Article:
If you were about to set off on an expedition, like those early adventurers and mountaineers did, would you agree that you would have started off with a clear objective and a plan to get there?
Imagine the expeditions to climb the summit of Everest?
Do you think these teams of climbers would of just packed a few items and then went off to Nepal and just “wing it” on a hope and a prayer?
Well of course not.
Methodical planning, preparation and of course team work took place for years as well as practice summits, before attempting the big one.
What about in business?
What about your business?
Sadly, though, many businesses do indeed start off with just hope and a prayer.
My view is that the more methodical you can be, like you are planning the type of expedition to scale Everest, the better the odds of succeeding will be for you.
Do you want to improve your odds in succeeding?
You see in business today, when you are starting off on your expedition to conquer the world, there are many things you need to pack into your back pack.
However, we can initially condense this inventory to just four essential items…
The first of these, when you have this one, you will be 100% focused regardless of what life’s distractions may throw at you.
What I am referring to of course is the importance of clarity in what you are pursuing and why you are pursing it, in other words, your ‘life’ objective.
For the early Everest expeditions, there was no ambiguity. It was the summit of Everest period!
Even in blizzards, deep crevices or extreme discomfort from the natural elements, the summit was always in sight.
What is your summit that you want to climb?
Have you defined that sufficiently?
The next thing you need to pack in your back pack when starting your business is to know what resources you currently have and how best you can utilise these to achieve your ultimate objective.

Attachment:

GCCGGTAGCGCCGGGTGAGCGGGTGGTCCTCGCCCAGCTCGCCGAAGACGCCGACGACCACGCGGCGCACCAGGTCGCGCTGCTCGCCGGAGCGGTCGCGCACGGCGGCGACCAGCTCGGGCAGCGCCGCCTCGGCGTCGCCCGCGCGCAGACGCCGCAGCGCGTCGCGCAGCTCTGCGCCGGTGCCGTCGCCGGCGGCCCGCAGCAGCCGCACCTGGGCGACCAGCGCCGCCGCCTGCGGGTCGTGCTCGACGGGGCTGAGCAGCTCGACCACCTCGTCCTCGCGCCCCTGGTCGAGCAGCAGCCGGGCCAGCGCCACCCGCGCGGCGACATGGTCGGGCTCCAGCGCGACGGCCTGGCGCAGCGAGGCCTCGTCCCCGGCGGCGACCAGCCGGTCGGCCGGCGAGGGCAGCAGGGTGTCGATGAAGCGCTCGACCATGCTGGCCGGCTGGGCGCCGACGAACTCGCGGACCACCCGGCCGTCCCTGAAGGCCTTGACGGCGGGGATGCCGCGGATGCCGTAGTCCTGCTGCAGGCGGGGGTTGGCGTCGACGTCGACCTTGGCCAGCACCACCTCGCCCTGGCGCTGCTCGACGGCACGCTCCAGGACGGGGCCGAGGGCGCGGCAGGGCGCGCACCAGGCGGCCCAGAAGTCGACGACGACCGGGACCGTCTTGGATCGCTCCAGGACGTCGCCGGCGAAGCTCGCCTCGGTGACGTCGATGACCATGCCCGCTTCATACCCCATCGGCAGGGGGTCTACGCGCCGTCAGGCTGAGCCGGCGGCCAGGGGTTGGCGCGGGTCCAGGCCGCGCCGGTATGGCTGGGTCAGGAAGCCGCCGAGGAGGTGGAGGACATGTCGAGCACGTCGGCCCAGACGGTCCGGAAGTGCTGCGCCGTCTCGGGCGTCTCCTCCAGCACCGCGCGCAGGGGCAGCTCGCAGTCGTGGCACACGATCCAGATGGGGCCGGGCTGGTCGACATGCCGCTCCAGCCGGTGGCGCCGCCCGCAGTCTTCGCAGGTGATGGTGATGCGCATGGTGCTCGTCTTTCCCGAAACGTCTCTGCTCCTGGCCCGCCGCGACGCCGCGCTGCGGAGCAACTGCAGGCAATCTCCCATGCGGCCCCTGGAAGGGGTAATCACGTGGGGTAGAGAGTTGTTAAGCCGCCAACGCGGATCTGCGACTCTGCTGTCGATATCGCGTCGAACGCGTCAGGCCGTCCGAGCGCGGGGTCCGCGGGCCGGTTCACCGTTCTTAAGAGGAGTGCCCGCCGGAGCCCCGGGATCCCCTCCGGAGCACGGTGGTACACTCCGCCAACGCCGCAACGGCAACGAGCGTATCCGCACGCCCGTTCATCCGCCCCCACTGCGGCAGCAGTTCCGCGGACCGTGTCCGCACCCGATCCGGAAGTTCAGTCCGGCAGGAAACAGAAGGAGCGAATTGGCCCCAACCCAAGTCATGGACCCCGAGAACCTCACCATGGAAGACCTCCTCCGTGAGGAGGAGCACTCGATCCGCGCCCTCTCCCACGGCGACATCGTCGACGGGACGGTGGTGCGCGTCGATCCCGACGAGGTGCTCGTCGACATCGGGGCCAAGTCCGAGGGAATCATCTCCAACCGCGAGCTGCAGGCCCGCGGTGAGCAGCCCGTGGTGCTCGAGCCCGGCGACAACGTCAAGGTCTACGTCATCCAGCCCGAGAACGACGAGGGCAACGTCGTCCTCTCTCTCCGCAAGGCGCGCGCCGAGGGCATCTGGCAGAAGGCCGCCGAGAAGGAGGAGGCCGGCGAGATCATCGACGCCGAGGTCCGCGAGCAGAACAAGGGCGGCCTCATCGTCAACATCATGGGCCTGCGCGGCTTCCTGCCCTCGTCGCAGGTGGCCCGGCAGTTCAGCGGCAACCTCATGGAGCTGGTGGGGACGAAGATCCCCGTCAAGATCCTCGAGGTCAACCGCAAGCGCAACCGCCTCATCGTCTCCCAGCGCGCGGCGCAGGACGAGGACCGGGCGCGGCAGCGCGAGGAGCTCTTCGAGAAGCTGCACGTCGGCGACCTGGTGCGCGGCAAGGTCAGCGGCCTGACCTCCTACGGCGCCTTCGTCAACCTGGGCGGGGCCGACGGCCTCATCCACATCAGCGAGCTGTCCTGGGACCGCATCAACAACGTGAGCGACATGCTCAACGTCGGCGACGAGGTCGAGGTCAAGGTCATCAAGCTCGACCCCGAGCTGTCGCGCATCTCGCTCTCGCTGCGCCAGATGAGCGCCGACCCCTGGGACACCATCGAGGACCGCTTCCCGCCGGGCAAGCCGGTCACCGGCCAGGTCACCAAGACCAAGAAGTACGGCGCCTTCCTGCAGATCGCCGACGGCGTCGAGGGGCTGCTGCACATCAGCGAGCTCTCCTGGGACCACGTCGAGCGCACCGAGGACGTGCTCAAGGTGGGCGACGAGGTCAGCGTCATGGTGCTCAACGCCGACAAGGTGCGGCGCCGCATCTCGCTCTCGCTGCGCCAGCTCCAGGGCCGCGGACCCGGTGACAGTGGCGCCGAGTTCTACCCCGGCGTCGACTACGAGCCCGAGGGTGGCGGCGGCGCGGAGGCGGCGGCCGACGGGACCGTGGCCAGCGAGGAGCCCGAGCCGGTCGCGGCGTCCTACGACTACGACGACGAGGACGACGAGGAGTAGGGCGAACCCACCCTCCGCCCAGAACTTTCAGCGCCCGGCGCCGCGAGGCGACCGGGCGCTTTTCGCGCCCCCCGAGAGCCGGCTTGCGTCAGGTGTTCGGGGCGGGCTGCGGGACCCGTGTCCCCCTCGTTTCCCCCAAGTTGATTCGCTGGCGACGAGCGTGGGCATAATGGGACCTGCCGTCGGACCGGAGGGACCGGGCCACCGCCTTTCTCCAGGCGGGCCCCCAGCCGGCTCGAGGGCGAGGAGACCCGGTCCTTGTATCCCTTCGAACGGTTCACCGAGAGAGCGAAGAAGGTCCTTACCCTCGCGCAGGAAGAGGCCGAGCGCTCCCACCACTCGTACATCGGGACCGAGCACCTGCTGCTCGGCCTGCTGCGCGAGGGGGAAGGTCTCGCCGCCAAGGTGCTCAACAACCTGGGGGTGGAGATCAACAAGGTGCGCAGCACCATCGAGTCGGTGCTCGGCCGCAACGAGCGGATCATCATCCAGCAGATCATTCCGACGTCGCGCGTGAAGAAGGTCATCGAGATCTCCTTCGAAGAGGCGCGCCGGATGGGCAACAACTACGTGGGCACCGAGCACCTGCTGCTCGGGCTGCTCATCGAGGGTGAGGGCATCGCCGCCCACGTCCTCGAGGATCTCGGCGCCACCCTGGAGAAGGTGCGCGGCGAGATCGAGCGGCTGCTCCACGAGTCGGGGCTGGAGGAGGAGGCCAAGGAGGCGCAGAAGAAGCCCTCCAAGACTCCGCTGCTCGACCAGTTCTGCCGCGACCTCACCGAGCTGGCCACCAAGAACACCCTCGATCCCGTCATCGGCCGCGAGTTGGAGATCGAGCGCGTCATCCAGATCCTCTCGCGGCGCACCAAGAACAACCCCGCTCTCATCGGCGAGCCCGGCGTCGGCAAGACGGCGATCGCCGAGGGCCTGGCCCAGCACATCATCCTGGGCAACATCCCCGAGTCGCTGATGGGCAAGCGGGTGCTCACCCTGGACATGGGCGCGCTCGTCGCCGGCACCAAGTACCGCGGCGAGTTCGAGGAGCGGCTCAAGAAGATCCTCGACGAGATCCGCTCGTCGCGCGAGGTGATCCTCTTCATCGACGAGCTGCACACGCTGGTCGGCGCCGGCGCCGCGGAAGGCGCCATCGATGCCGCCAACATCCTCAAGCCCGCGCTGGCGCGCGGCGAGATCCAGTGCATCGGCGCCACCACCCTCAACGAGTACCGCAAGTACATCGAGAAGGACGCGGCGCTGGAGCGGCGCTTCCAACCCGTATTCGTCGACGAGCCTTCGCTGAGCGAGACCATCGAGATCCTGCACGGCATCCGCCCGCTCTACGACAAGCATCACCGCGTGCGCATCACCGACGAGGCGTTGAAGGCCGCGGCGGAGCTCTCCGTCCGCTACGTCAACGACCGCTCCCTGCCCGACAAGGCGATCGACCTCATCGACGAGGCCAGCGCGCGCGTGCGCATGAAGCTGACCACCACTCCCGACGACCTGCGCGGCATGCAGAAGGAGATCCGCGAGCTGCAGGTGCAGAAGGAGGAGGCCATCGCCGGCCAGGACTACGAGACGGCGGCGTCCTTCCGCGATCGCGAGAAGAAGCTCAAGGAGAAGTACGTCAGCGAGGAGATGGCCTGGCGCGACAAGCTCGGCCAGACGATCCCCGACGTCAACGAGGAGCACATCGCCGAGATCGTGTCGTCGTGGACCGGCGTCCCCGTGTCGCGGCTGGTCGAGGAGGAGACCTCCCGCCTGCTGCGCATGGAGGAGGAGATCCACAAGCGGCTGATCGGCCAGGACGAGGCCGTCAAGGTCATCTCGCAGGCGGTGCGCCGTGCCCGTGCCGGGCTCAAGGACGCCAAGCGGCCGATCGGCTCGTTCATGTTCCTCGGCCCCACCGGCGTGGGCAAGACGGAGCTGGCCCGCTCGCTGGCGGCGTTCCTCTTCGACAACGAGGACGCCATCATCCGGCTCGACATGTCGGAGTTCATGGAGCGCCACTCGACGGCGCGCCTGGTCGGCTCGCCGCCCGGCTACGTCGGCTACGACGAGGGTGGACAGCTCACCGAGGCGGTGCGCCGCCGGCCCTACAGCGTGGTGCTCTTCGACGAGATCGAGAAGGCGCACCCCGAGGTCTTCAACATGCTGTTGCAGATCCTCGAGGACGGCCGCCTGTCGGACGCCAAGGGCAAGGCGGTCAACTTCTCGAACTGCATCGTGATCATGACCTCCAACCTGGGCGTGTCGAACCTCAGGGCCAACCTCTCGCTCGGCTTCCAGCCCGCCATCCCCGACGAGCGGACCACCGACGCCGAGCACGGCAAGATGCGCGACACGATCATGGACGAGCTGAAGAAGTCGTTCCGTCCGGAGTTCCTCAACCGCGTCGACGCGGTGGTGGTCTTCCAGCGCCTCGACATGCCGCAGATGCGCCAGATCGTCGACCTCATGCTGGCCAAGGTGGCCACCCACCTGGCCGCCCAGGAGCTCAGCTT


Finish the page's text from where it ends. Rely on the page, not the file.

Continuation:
In essence what I am referring to is the importance of you identifying your expertise.
What is it you or your business will convey to the world as you climb your summit?
Are you the solopreneur, a team of high achievers, the underdog, or something else completely different?
How will you be different to those who have gone before you? In what way will you make a difference for those you will follow you?
Once you have achieved clarity on your purpose or objective and defined what you stand for, then the next thing you need to pack in your back pack is very critical.
This is about reaching out to the right people in the most appropriate way.
For the Everest expeditions, the local Nepalese Sherpas were and still are critical to success in reaching the summit. No more evident than that is the fact that it was Hillary and Norgay to be the first to reach the summit of Everest together.
On 29 May 1953, Edmund Hillary from New Zealand and Tenzing Norgay, a Nepali Sherpa climber from Darjeeling, India reached the summit of Everest at 11:30 am local time via the South Col Route.
For business, it is a team sport, but I am not just referring to your employees or partners.
How are you helping your customers achieve their goals?
You can only do this if you know them, their aspirations, skills and capabilities and then work with them as a team, to achieve your shared goals mutually together.
So this third item is about knowing your customers so intimately there is rapport and comradeship from day one.